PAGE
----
12. I am currently working on a small game for Android that I plan to release on the Google Play store. I have been programming since 2000( not professionally ) and have obtained a Degree in that time. Anyway. It sounds like you are still quite young and definitely expecting far too much of yourself... If you are working on your own, then you should expect to make a game as complex an an old 8-bit or 16-bit home computer game. Space Invaders, Mayhem in Monsterland, Capcom's 1943. With a team of 5 people, you can expect to make something as complex as a 1990s game - you know, CD-ROM era stuff such as the Playstation 1, SNES or Gameboy Advance. Possibly, thanks to Unity and GameMaker, you could go as far as the PS2 era. Sonic The Hedgehog, Ultima, Doom, Lands of Lore or even Quake 2. About 10 or more people...you can start to consider more modern influences. ...programming wise you have chosen well. C is the most fundamental language you can learn( well, theres Assembly, but thats for the serious engineers out there. ) as it is a structured language with systems software in mind. C# or Java are excellent choices for a work-horse language and will complement C with OOP. You'll hear that you need to learn many languages, but one structured language and one OOP language will position you well for anything else that comes along. The problem with the games you mention is that they are server-based games. The real work will be in internet development and maintenance of the servers and dealing with subscriber issues. Then you have the challenge of constantly adding more content...you get the picture. To be fair, its easy to see why many young developers would expect to make a modern game from today - you pretty much started out in the early textured-3D era of the first playstation and who can blame you for thinking that is the level at which to start at. I personally blame the Udemy adverts "Making a game is easier than you think!" when its actually an outright lie. You need skills across programming, sound and art, and that aint going to come overnight! So please, relax and take this games development thing as you find it. Make Space Invaders or Tetris with Unity. Spend 15-30 minutes daily programming and just keep the ball rolling. Even when you hit that brick wall, take comfort in the fact that we all share the two states of every programmer... 1) "I am a GOD." 😇 2) "I have no idea what I am doing." 😭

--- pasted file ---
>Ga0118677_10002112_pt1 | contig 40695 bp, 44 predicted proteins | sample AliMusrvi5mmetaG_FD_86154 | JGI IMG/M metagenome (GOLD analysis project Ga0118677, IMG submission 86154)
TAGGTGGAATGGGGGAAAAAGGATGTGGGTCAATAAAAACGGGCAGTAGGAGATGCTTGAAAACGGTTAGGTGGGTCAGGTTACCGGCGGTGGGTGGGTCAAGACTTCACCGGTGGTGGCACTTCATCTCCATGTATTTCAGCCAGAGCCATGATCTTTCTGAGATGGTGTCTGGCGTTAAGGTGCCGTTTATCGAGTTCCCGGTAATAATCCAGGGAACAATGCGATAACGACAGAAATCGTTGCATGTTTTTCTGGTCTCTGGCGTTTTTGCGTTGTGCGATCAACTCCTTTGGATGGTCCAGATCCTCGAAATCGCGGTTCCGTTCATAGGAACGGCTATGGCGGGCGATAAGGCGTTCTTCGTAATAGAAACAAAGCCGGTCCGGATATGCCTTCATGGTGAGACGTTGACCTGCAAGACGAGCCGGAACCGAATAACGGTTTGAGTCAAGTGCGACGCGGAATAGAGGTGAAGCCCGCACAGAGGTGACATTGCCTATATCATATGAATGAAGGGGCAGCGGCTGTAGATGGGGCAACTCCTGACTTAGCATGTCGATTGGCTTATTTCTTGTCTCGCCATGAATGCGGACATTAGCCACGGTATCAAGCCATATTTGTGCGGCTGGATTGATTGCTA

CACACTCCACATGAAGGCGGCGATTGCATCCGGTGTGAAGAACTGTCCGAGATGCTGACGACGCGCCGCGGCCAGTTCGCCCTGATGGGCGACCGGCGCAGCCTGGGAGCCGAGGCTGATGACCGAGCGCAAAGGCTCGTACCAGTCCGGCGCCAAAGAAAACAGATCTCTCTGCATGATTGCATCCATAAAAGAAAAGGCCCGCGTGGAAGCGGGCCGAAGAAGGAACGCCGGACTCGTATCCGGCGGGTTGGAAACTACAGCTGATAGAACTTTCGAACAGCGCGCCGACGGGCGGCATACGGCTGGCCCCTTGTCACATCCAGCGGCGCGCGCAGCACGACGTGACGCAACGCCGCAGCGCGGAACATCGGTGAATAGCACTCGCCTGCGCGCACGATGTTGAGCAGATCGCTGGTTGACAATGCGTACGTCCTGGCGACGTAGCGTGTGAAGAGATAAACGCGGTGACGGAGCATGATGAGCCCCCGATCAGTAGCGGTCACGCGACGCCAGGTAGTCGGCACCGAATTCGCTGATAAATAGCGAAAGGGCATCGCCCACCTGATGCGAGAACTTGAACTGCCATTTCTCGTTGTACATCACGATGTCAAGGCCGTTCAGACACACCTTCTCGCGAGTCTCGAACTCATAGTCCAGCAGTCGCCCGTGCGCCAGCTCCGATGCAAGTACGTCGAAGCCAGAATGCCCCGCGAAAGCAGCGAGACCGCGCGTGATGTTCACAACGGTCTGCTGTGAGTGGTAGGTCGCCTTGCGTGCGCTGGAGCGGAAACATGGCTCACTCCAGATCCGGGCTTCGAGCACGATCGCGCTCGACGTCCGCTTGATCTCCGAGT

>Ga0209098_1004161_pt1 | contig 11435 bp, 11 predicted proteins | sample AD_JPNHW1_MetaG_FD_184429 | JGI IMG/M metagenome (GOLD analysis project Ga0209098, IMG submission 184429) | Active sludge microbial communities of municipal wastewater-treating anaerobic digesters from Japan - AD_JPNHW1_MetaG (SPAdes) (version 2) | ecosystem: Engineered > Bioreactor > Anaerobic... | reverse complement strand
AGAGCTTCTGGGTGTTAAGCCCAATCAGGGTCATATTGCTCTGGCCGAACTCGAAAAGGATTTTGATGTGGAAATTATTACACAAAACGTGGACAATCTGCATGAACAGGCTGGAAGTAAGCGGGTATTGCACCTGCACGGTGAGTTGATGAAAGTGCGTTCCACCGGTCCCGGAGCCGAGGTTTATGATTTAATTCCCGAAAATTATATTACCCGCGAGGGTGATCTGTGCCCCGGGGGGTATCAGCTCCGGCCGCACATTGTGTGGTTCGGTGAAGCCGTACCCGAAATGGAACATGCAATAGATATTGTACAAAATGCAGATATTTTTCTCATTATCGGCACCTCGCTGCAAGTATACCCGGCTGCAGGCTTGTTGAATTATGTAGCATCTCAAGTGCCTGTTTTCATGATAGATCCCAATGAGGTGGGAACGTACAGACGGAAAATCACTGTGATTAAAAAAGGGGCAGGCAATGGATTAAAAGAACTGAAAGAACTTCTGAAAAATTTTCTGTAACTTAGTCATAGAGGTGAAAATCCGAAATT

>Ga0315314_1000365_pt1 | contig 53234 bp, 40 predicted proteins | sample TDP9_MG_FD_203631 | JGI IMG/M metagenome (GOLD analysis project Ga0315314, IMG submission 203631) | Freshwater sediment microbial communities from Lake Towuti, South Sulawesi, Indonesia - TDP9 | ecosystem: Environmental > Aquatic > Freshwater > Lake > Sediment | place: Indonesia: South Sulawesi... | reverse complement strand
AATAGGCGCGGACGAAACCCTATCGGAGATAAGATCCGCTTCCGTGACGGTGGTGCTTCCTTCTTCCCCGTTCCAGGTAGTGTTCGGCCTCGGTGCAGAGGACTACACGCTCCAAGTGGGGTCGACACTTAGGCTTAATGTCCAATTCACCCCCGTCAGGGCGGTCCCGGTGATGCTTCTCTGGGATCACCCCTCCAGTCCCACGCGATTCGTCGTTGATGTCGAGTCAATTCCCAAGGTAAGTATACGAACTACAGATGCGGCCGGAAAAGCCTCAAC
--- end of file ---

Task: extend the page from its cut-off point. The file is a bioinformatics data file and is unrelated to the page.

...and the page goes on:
13. I'd love my very own Cyber-elf from Megaman Zero or something to help me remember stuff like the MOT is due or the bins need to go out. True, there is Alexia for that I guess but its just a damn wireless speaker with Sister Superior's voice... You could even have Hal 9000 as your flat mate! "Hal...unlock the front door Hal!" "I'm sorry Dave. I'm afraid I can't do that..." Ah dear. But seriously, yeah, games are an experience meant to challenge you, whereas something like this or Alexia are meant to be daily assistants. The thing to remember about games, though is that they do tend to tread a fine line between challenge and experience. Not everyone plays a game to "win" but to simply be part of an alternative world - bit like the Holodeck from Star Trek; The Next Generation. I recall many years ago that some one kept a diary of the time they spent playing Myst which might have been for that very reason. When I was growing up I became so engrossed in LucasArt's X-Wing and Tie-Fighter games. In the real world Star Wars is just fantasy, and I will never get to really fly around the Star Wars galaxy in an X-Wing or safe guard Imperial Citizens in a Tie-Fighter. Don't get me wrong, we should never run away from the real world BUT I do believe that we should be able to have some time out from reality. By day I was a nervous wreck wishing it would all end, but by night I was a calm and professional pilot in a squadron. As silly as it sounds, that fantasy indulgence bought balance to my life, enough so that I wouldn't give up so easily during the day. I eventually said goodbye to school( hated those years ) and found my true calling in life which was art and programming. I think the Virtual Partner thing might be doing more harm than good if not kept in check( they are not a substitute for real people ), but so long as we understand that its just software that is assisting us in our daily life...we shouldn't go wrong. This seems like an interesting project, and maybe ideal for the Raspberry Pi. There is certainly plenty of community support.